Among these safeguards is California Civil Code section 1599.81, which requires arbitration agreements. to be on forms separate from the form admission and treatment contracts. The court also cited Civil Code section 1430, which forbids binding arbitration for violations of the Patients Bill of Rights or other statutory or regulatory rights. The Flores court concluded by noting, “because arbitration agreements waive important legal rights, the Legislature has imposed heightened requirements on arbitration provisions in nursing home contracts.”29

The question remains what would happen if principals specifically excluded from their durable powers of attorney the right to bind the principal to an arbitration provision. Would providers still contract with seniors’ families to give seniors the care they need? Or would the existence of such a prohibition make it impossible for an agent to gain for the principal admission to a care facility? What would happen if an agent prohibited from agreeing to arbitration nevertheless signed an arbitration agreement? If the principal later suffered actionable harm, would the prohibition on arbitration be enforceable? Or could the defendant compel arbitration by arguing its reliance on the arbitration agreement?


Although the cases involving claims under EADACPA should, as a matter of law, preclude attempts to arbitrate, efforts to codify in EADACPA a prohibition against arbitration have been fiercely opposed. Hope is not lost, however. The impact of the trial court’s ruling in the Washington Mutual case and the appellate holding in Fitzhugh extends beyond the bounds of these two cases. Now, any financial institution, nursing home, health maintenance organization, hospital, or any other person or entity who contracts with an elder (i.e., any person age 65 or older) must be on notice. If an entity or its employee neglects or abuses an elder, the arbitration agreement will likely be unenforceable, unless the arbitration agreement meets certain minimum requirements. Absent these requirements, disputes alleging abuse or neglect of an elder likely will be decided by a jury, rather than an arbitrator. Juries have the power to award punitive damages, and under the appropriate factual circumstances, can also award double and treble damages, including punitive damages. The court’s ruling in the Washington Mutual case was clearly a victory for Plaintiff, but it was also a victory for all susceptible persons 65 years and older, for their families and for their advocates.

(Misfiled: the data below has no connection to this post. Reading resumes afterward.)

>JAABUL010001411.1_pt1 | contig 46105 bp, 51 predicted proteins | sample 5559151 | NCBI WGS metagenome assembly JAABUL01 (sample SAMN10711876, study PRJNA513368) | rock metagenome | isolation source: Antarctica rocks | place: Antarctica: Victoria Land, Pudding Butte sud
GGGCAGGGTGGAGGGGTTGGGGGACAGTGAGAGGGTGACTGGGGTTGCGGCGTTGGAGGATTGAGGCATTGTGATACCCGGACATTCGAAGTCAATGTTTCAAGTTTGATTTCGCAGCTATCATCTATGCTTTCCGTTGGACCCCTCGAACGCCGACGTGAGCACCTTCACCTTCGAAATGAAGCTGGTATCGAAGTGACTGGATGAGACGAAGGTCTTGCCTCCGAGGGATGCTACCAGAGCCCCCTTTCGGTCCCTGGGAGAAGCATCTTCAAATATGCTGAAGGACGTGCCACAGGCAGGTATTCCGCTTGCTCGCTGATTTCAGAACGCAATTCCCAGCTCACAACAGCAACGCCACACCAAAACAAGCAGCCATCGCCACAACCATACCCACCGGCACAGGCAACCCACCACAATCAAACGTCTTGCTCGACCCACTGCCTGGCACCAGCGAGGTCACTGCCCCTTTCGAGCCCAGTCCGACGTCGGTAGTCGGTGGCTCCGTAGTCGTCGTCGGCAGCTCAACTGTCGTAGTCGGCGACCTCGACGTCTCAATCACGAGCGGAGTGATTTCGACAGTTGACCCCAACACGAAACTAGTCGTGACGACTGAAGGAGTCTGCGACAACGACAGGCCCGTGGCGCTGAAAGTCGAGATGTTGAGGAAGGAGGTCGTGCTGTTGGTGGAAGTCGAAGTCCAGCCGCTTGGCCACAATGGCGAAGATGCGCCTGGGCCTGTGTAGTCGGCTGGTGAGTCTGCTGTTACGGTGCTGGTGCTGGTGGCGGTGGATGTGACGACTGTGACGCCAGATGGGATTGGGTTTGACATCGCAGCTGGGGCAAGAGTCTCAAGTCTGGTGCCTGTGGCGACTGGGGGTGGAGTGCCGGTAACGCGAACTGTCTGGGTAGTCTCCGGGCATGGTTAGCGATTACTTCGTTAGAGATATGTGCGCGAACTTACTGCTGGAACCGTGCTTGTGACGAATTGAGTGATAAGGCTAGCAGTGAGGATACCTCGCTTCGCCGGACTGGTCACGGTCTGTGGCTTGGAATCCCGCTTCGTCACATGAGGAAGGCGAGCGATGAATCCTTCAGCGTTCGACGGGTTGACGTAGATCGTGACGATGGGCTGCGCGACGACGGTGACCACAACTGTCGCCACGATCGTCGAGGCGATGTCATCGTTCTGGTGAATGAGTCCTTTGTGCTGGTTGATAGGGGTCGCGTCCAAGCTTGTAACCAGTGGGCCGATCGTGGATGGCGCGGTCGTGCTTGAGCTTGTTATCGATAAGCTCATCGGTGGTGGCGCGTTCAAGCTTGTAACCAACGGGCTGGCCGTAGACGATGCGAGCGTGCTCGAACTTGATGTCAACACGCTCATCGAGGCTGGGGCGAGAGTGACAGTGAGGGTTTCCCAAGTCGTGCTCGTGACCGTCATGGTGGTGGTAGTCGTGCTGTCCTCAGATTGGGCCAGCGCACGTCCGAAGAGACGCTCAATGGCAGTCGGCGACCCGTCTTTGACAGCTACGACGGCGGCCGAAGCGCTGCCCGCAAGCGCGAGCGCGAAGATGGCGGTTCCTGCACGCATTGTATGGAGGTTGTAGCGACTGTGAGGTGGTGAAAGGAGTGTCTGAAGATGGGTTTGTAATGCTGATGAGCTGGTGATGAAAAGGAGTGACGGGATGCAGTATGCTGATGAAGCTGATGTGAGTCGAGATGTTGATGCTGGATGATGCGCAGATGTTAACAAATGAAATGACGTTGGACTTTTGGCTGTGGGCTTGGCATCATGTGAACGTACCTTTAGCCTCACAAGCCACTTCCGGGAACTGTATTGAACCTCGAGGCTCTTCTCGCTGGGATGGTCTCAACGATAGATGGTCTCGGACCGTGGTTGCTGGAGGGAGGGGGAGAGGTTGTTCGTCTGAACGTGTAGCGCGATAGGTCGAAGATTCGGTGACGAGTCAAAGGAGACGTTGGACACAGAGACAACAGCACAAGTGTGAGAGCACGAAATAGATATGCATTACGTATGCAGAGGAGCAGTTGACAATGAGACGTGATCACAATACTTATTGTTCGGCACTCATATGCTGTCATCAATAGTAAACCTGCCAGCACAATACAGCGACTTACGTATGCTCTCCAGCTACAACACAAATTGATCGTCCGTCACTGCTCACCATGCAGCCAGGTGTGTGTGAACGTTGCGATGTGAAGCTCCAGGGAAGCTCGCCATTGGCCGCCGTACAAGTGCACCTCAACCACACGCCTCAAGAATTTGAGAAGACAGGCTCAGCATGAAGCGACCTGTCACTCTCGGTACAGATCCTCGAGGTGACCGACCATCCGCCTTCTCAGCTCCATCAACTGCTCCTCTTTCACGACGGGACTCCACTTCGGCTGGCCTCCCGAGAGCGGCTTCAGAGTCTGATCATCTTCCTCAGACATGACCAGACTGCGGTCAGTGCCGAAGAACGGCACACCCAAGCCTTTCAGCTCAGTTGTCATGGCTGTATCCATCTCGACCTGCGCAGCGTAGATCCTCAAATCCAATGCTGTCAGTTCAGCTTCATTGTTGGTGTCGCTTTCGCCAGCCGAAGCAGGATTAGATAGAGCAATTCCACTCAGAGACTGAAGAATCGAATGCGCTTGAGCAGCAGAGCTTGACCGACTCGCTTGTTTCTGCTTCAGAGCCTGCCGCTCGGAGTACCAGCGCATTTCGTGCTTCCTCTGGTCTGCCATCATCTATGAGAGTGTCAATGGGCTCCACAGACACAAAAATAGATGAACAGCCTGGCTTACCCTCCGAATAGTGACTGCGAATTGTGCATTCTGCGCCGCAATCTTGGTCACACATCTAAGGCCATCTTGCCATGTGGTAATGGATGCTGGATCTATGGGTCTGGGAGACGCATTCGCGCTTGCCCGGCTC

1. Fitzhugh v. Granada Heathcare and Rehabilitation Center, LLC. et al. (2007) 150 Cal.App.4th 469.
  2. 9 U.S.C. § 1, et seq.
  3. Stats, 1927, ch.225.
  4. Gilmer v. Insterstate/Johnson Lane Corp. (1991) 500 U.S. 20, 25.
  5. Morgenson, When Winning Feels a Lot like Losing (Dec. 10, 2006) N.Y. Times, business section pages 1 and 10.
  6. Sangree, Stubborn PC Owner Takes on Gateway (June 7, 2007) Sacramento Bee, pages B1 and B2.
  7. Well. & Instit. Code, § 15600 et seq.
  8. Welf. & Inst. Code, § 15600(j).
  9. Assembly Concurrent Resolution No. 8 (Dymally, Jan. 14, 2005).
  10. Code Civ. Proc., k 377.30.
  11. Stats 2007, Chapter 45, Welf. & Inst. Code, § 15657.01.
  12. Prob. Code, § 859 and Civ. Code, § 3345.
  13. Davis v. O’Melveny & Myers (2007) 485 F. 3d 1066.
  14. Armendariz v. Foundation Health Psychcare Services, Inc (2000) 24 Cal. 4th 83.
  15. Gov. Code, §§ 12900 et seq.
  16. Id. at 102.
  17. Davis v. O’Melveny & Myers, supra, 485 F. 3d 1066.
  18. Id. at 1075.
  19. Id. at 1068.
  20. Circuit City Stores, Inc. v. Adams (9th Cir. 2002) 279 F. 3d 889, 892.
  21. Armendariz, supra, 24 Cal. App. 4th 83.